MILLVILLE — Taps drifted through a soft, chilly breeze at Greenwood Memorial Park on Monday.

Under a green canopy rested the flag-draped casket of decorated U.S. Army Sgt. Jose Joaquin Suarez, the 24-year-old local man who died at Fort Hood, Texas, the day after Christmas.

Suarez’s burial was brief and solemn, and started with prayers as family and friends gathered around the grave for the 2006 Millville High School graduate. A nearby American flag flew at half-staff. Other flags in the city were also lowered to half-staff on the order of Mayor Tim Shannon.

A few minutes earlier, an honor guard of U.S. Army Reserve members had carried Suarez’s casket to his final resting place. Those same soldiers later fired a salute in Suarez’s honor.

U.S. Army officials said an unresponsive Suarez was found in his barracks at Fort Hood on Dec. 26. Suarez was pronounced dead later that day at the base’s Carl R. Darnall Army Medical Center, they said.

Army officials said Suarez’s death remained under investigation.

Members of Suarez’s family were not available for comment Monday.

Monday’s proceedings began with a 10 a.m. service at the DeMarco-Luisi Funeral Home in Vineland. The funeral procession traveled to Greenwood Memorial Park, escorted by members of police departments from Millville and Vineland. Members of Millville’s department stood at attention during the burial.

Police and officials from the Cumberland County Sheriff’s Office also were on hand as about 40 residents from at least Cumberland and Cape May counties lined Broad Street near the entrance to Greenwood Memorial Park. The residents said they planned to form a human wall and stop members of the Westboro Baptist Church from disrupting Suarez’s burial.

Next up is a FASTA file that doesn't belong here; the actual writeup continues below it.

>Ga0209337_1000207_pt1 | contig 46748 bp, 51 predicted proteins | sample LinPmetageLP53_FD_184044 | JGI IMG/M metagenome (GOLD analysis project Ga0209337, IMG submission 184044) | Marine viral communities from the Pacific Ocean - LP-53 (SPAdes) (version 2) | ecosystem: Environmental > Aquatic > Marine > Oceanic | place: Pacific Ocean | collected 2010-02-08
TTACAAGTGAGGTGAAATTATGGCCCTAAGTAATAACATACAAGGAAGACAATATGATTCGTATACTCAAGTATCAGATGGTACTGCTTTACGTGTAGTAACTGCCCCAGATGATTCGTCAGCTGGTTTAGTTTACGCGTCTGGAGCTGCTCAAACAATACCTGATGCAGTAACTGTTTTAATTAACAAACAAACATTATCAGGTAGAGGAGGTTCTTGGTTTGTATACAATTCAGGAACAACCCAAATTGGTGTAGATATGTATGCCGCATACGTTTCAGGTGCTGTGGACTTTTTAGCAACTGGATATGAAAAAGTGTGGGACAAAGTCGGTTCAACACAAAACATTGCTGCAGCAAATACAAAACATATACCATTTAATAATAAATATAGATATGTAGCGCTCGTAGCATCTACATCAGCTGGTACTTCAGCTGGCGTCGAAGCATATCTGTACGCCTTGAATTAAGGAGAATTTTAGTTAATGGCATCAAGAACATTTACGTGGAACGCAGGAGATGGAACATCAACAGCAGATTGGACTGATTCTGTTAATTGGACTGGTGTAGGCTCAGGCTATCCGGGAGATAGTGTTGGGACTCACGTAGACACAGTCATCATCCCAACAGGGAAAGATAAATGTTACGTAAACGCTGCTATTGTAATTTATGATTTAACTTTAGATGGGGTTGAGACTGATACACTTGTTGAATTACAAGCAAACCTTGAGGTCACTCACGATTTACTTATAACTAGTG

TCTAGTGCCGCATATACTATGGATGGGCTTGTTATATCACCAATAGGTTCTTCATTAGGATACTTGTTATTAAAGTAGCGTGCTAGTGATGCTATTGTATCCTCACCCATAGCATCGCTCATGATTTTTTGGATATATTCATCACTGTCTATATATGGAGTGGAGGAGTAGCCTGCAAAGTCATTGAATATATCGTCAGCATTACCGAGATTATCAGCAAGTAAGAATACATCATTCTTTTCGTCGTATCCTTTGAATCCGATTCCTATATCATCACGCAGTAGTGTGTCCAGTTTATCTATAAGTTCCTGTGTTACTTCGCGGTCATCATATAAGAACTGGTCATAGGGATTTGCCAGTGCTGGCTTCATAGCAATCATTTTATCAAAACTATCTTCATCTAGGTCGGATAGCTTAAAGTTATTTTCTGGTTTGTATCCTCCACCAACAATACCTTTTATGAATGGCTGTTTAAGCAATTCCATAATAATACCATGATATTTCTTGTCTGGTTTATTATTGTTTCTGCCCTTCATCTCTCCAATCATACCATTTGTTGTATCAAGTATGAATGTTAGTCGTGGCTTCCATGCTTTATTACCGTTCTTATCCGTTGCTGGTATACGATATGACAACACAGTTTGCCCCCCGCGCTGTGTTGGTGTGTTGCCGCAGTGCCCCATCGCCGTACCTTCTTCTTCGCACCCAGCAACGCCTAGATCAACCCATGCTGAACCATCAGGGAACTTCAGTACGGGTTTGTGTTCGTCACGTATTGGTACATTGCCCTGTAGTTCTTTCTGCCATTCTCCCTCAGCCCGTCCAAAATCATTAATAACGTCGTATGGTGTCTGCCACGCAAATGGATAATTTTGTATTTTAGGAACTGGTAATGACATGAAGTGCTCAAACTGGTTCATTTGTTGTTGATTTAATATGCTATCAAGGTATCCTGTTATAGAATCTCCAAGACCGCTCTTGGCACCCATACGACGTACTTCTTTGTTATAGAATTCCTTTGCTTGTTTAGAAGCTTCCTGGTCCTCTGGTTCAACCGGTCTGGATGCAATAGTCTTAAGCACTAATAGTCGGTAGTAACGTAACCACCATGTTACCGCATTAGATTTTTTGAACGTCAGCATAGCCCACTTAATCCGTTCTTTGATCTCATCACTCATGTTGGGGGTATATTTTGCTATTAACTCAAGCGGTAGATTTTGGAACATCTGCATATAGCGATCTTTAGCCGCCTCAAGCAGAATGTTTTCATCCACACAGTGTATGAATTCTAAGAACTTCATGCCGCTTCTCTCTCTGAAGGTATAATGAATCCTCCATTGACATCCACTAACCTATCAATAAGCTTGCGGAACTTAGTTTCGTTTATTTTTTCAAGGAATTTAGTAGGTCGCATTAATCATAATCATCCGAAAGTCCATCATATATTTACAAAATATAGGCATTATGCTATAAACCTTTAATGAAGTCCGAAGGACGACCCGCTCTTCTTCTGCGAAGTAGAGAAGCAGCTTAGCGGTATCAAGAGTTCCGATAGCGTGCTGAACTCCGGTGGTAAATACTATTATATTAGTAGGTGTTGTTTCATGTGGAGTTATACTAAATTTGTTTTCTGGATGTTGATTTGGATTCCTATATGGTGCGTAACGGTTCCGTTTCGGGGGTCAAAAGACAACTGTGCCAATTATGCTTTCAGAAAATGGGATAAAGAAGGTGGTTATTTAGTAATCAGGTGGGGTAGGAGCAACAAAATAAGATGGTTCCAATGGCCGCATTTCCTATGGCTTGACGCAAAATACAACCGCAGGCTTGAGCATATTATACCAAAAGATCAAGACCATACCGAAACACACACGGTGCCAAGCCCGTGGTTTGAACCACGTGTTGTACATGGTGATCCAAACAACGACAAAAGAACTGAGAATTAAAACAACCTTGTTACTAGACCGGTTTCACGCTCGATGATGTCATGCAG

The residents said they were responding to rumors on social media sites that Westboro Baptist Church members would be present at the burial. Several of the residents waved American flags. They also carried signs, including one that read, “Stop Spreading Hate.”

Westboro Baptist Church is a Kansas-based congregation. Church members believe U.S. casualties in Iraq and other areas of conflict are God’s way of punishing the United States for tolerating gays and lesbians.

A review of the church’s Web site did not list Suarez’s burial as one of the church’s planned picketing sites. No one from the church showed up Monday.

Suarez was a pole-vaulter for Millville High School’s track team.

Many of his family members live in Millville and Vineland, where Suarez was born.

Among his survivors are his wife, Robin, and two children, Jose and Jordon. They live in Texas.

Suarez “loved computers, drawing and spending time with his family,” his obituary reads.

According to information provided by the Army, Suarez entered active duty service in 2006 as an information systems operator-analyst. Suarez was deployed in support of Operation Iraqi Freedom and Operation Enduring Freedom.

Army officials said Suarez received two commendation medals, three achievement medals, two good conduct medals, the National Defense Service Medal, the Iraqi Campaign Medal, Afghanistan Campaign Medal, the Global War on Terrorism Service Medal, the Noncommissioned Officer Professional Development Ribbon, the Army Service Ribbon, two overseas service ribbons, the NATO Medal and the Combat Action Badge.

Contact Thomas Barlas:

609-226-9197